What is in store for PPP?
Last Updated on Tuesday, 30 November 1999 05:00 Thursday, 18 August 2011 10:30
There are people who build and there are those who destroy. Founder of the Pakistan People s Party Zulfiqar Ali Bhutto built one of the country s largest political parties out of nothing; his daughter kept the party strong in the face of extraordinary challenges; its present inheritor is busy destroying it bit by bit.
Most of the capable party loyalists have been sidelined or shown the door; nincompoops whose only qualification is personal loyalty to the party co-Chairperson are in charge. They occupy top party positions, and get bestowed with highest national honours - thus far reserved for people rendering outstanding public service in various fields of national endeavour. It does not seem to matter what the people think of the goings-on.
The leader and his close associates harebrained schemes and horrendous acts of omission and commission have brought the PPP to the point where disintegration is within the realm of possibility. Bad governance is the hallmark of this government.
The so-called policy of reconciliation the leadership has been pursuing with great devotion to stay in power rather than to work towards rebuilding the badly bruised economy and state institutions, threatens to be the cause of the party s own undoing. So far its strongest asset has been the mandate the people of Sindh gave it. It has managed to earn the ire of the Sindhi people as well.
The manner in which the government first triumphantly announced the restoration of the old commissionerte system, only to retract later under the MQM pressure, bringing back both the local bodies system in MQM dominated urban areas and commissionerate in rural Sindh, has proven to be the proverbial last straw on the camel s back.
Most Sindhis, including the PPP s old stalwarts, already disapproving of the party policy vis-à-vis the Karachi situation, are livid with anger over the handling of the LB/commissionerate issue. They see the move as administrative division of Sindh along ethnic lines. Although the government has since withdrawn that decision as well, ordering revival of the LB system all over the province, the damage has been done.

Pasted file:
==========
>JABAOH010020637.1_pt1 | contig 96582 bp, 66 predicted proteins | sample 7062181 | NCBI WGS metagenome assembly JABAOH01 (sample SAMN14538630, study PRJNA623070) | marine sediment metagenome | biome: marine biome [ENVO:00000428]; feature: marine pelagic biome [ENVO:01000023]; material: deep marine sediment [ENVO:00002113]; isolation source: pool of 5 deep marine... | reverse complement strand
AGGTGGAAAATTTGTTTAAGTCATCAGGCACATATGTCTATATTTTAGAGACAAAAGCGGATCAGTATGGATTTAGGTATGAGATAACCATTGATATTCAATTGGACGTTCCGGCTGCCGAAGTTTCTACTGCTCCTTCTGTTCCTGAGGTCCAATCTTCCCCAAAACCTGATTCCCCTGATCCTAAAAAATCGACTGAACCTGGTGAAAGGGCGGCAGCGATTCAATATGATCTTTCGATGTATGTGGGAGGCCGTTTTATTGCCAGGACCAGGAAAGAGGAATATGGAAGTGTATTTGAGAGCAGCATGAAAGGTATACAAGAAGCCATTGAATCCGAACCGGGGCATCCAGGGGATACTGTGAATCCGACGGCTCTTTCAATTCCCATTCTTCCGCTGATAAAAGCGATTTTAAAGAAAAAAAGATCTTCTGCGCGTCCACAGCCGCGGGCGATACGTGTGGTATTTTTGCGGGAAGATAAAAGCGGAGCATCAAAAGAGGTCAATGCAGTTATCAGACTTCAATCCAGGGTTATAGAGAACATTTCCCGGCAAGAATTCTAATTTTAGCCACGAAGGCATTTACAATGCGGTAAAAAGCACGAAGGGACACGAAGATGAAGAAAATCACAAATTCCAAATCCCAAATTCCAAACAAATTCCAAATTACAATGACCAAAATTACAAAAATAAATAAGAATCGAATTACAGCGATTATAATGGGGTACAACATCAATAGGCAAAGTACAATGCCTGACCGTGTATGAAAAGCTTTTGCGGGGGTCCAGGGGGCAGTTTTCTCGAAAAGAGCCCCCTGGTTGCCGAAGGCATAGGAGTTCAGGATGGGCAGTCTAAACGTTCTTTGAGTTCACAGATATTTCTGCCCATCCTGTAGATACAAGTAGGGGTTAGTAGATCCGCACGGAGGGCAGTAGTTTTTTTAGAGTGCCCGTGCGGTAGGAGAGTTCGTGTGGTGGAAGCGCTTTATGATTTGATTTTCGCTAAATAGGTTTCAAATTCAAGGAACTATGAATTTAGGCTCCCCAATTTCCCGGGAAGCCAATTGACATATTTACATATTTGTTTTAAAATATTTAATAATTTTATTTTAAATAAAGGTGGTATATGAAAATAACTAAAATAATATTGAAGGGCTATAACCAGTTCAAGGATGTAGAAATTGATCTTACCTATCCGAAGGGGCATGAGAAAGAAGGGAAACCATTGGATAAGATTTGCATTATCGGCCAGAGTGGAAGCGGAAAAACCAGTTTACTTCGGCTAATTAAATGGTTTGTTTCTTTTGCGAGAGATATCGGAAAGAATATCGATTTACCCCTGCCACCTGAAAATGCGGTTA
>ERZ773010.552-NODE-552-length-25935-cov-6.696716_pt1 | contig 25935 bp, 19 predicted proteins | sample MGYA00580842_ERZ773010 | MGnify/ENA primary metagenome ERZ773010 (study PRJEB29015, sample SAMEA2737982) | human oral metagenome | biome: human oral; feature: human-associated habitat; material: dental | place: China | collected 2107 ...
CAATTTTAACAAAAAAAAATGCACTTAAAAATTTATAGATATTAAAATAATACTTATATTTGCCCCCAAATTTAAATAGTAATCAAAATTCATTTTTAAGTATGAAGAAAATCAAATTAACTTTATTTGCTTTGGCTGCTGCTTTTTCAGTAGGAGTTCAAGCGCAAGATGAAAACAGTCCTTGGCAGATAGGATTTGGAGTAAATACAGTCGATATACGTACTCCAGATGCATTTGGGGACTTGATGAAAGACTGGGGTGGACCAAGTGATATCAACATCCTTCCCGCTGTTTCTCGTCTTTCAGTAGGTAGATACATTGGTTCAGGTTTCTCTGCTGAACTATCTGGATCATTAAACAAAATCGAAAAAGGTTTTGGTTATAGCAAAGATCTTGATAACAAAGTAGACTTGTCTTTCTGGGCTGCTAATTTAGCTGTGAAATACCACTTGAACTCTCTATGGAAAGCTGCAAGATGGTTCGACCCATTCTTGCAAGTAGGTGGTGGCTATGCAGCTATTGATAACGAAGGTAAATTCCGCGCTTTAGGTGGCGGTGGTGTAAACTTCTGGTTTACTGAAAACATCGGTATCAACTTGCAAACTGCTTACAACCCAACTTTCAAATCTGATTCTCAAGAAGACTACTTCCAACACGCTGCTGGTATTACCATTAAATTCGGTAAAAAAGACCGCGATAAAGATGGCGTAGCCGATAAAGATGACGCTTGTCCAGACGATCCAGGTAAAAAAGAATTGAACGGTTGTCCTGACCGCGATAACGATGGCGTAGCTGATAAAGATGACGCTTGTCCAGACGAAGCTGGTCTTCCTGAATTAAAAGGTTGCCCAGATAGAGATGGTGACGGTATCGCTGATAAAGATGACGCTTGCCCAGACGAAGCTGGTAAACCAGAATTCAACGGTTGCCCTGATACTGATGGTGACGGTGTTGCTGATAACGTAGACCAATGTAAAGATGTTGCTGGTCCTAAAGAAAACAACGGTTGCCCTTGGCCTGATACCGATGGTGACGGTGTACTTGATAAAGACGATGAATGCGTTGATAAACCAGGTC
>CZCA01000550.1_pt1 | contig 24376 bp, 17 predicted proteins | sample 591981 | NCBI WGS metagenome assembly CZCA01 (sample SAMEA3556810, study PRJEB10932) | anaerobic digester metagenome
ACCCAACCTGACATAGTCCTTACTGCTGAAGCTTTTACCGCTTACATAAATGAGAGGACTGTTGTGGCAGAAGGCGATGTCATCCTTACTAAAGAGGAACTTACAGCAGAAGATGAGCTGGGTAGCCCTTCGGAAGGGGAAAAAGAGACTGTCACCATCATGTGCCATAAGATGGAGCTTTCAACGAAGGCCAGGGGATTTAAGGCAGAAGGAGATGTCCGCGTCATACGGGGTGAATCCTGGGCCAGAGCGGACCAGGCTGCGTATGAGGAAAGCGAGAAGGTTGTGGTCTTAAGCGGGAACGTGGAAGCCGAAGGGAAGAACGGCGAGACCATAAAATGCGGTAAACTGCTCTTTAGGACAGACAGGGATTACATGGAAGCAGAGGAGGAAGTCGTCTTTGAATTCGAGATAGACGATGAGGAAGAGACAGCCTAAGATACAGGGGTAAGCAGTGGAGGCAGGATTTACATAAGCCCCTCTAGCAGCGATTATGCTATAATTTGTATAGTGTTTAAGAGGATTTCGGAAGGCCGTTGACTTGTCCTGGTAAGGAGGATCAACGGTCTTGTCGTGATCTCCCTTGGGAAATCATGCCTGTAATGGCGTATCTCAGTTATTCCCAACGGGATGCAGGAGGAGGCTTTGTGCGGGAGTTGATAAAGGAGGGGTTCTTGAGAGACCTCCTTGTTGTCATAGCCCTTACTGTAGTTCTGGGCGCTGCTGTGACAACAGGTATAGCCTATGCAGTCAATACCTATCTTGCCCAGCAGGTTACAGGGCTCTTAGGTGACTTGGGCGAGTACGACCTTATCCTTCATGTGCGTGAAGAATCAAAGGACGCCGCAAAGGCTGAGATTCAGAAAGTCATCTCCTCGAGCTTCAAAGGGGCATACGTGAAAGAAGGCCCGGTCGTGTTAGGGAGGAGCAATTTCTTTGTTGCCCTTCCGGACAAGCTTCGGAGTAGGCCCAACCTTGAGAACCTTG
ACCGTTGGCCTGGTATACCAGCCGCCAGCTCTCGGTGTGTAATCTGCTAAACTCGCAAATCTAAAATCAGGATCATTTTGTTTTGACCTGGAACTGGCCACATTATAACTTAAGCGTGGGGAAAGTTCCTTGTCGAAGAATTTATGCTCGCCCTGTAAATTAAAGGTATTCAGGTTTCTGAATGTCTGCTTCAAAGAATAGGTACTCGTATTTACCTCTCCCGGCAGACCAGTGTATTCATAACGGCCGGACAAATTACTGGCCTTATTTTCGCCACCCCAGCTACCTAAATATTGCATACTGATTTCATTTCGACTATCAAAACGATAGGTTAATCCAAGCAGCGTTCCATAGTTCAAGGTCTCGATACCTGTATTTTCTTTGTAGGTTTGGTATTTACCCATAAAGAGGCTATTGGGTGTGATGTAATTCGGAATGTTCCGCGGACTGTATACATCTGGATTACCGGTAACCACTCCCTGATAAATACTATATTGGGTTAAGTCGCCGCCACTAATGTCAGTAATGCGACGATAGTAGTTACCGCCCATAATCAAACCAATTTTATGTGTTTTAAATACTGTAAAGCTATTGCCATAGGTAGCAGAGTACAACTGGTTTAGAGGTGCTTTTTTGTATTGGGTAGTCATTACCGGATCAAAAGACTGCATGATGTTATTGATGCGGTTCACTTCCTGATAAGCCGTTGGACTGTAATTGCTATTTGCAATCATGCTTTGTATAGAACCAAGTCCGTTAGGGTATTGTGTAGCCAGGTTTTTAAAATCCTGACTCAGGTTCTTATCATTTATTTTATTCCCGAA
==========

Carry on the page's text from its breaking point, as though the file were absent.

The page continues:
In any case, the LB system is unacceptable to most Sindhis. The issue has created so much resentment that prominent party leaders like Zafar Ali Shah, Yousuf Talpur, Nabil Gabol, and Taj Haider have come out in the open to register their rejection. And in a further show of displeasure over the handling by the President s men of the LB/commissionerate issue as well as the situation in Karachi, many have openly demanded that Rehman Malik and Babar Awan stay away from Sindh.
Even a bigger challenge has been thrown the PPP s way by Sindhi nationalist parties/groups, including Awami Tehrik, Jeay Sindh Tehrik, Jeay Sindh Qaumi Mahaz, Sindh United Party, Sindh Taraqi Passand Party, Sindh United Party, and Sindh National Front. Getting together last week under the umbrella of Sindh Bachayo (save Sindh) Committee, they gave a province-wide strike call for Saturday to protest what they viewed as a move to placate the MQM at the expense of native Sindhis.